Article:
"In the mood for (indian) Chinese" is a real thing, and when it hits you have to either go out there and grab a place at Chinese Room, or make it at home.
I decided to make these momos at home and hence the post!

By the way, we associate dumplings or momos with Chinese cuisine, they are after all, an essential dish in every Chinese restaurant here, but many believe that the dish is native to Nepal, popular among the Newar community in Kathmandu valley.
Bet you didn't know that!

Anyway, the recipe..

Makes : 6 (i had dough for 2 more left over, my filling ran out, so makes 8)

The dough for the cover

1. Maida (all purpose flour) - 1 cup
2. Salt - a pinch
3. Baking powder - 1/4th tsp
4. Water - about 1/4th cup. enough to make a stiff dough

Combine all these ingredients and make a stiff dough.
Keep it aside to rest

Filling -

1. Cabbage - 1/2 cup grated
2. Carrots - 1/2 cup grated
3. Onion  - 1/4th cup, cut thinly
4. Garlic - 3 cloves, sliced thinly
5. Oil - 1tbsp
6. Soya sauce - 1/4th tsp
7. Vinegar - 2-3 drops
8.Salt and pepper


1. Heat oil in a pan. On a low flame, add onions and saute till translucent
2. Add garlic and cook for 2 mins.
3. Add cabbage and carrot and saute over high heat. Do not let them burn / become mushy. They should still have a crunch - about 3 mins.
4. Add soya sauce, vinegar, salt and pepper
5. Mix well and take it off the gas.

Making the momo -

1. Roll the dough out completely, spread it quite thinly. Use some flour on the counter so that it doesn't stick. Thinner the rolled out dough, better will be the momo.
2. Cut into rounds, about the size of your closed wrist.
3. Add filling - 1.5 teaspoons to each round, in the center
4. Bring edges close together to make a complete momo. Twist and seal to make them as one on top.
5. Steam for 10 minutes. If you don't have a steamer, use any utensil with water boiling in it and place a strainer plate with momos on top. Cover the strainer plate as firmly as possible with another plate.

Schezwan Sauce

Ingredients and Method

1. Rinse and soak 6-7 dry red chillies in a bowl of warm water
2. After 30 mins, de -  seed them (if you want to), and grind them in a grinder with a little bit of water to make a paste
3. Heat oil in pan and saute 3 cloves garlic (roughly chopped) and 1/2 inch ginger (sliced thinly). Do not let it brown.
4. Add 1/2 cup onion (a little less than 1/2 cup actually) and let it ook till onion is translucent
5. Add the chilli paste that we have made and saute well.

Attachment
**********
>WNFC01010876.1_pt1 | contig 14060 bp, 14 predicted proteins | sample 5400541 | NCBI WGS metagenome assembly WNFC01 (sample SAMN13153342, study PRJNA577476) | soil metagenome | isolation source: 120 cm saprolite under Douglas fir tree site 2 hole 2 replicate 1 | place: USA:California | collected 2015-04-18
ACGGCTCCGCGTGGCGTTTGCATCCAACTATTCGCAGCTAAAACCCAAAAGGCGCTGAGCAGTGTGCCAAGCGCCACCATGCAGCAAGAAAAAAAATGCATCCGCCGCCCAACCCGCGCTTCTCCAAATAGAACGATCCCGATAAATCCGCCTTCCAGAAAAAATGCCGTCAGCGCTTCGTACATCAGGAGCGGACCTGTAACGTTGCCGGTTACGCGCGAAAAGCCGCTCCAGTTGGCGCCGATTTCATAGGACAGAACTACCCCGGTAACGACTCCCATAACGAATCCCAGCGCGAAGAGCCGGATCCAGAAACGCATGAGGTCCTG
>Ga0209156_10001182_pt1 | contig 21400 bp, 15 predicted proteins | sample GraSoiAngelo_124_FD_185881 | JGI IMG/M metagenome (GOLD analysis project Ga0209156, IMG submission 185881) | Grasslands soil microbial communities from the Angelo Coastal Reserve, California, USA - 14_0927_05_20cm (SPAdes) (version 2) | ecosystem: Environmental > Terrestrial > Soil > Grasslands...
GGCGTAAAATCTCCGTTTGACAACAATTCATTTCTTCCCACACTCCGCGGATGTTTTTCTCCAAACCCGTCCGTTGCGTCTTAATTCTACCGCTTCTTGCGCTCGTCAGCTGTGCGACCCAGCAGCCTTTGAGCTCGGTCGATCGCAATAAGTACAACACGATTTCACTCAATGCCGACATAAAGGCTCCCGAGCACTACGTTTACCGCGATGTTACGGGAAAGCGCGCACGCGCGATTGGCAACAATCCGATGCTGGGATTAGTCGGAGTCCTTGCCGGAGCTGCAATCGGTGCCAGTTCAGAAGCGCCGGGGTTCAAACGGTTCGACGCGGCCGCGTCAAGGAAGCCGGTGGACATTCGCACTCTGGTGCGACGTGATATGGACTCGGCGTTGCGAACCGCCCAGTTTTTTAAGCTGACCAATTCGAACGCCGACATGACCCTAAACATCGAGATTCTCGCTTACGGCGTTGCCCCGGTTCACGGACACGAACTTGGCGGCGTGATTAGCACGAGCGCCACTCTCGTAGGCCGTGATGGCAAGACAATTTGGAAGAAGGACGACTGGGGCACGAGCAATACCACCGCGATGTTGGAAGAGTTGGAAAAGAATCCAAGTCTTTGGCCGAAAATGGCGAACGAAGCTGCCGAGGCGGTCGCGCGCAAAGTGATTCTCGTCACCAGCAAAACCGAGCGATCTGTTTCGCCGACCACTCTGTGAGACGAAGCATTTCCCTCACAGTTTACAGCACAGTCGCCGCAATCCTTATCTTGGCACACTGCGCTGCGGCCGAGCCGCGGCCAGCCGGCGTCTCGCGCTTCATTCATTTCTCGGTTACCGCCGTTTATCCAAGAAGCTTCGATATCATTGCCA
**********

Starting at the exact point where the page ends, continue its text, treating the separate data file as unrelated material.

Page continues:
6. Add water (about 4-5 tbsp). Keep checking the consistency of the mixture after every tablespoon and only then add more. You want a thick, but moving consistency of the sauce
7. Add salt and pepper as per taste,. Add 1/4 tsp soya sauce and 1/2 tsp vinegar
8. Cook for mins. Add sugar, again as per taste ( i added 1 tsp)
9. Cook for another 2 minutes. Taste and adjust seasoning
10. Serve with the momos made!

Note : Eat the momos as soon as done, while they are still hot. Cold momos taste like rubber!

1. Tarla Dalal - Schezwan sauce
2. Spice up the curry
3. Veg recipes of India / Momos
4. NDTV Food

Wednesday, June 17, 2015

Continuing - The War on clutter

For those of you wondering about the War On clutter Project, fear not, it is still on.
And no, we are not waiting for the summer to pass, nor have we fraternized with the enemy. The War Is On!

I took over the strategic port of "Dressing table" - the place where clutter has been ruling, like a tyrant, since the founding stone of the dresser was placed.
It might seem like a small niche, a corner carved in, but it has the capacity to absorb maximum number of small objects and place them in underground prisons, away from the eye, so much so, that you forget the very existence of these small, humble objects.
If you are a small, uncommonly used object, the dressing table is the worse place to slip into oblivion.

I kept some time and mental energy aside for this task.
I had to be ruthless, throw out things not used. I had to be heroic, and rescue things forgotten and locked away, i had to creative and turn it into a pretty little place to live again for all my things.

And this was the end result -

And i am so happy with it!
Husband's stuff is delegated to the top most shelf. (i have no control over that, i do not know how soon the enemy - "clutter" will regain that piece of land, that insists on being autonomous, and not affiliated to the rest of the clean  kingdom!)

This also gave rise to another DIY project using recycled Pringles container and my DIY pattern paper (This was the chips container we bought on our flight from Ethiopia back home, which i had asked Sagar to keep in his baggage to his intense discomfiture).

Now, i rest on my laurels and eye the vast arena in front of me. Before long, i will be out fighting in some corner or the other.
But, today, right now, i am enjoying the view of my dresser in front of me!

Monday, June 15, 2015

The Great Indian Jugaad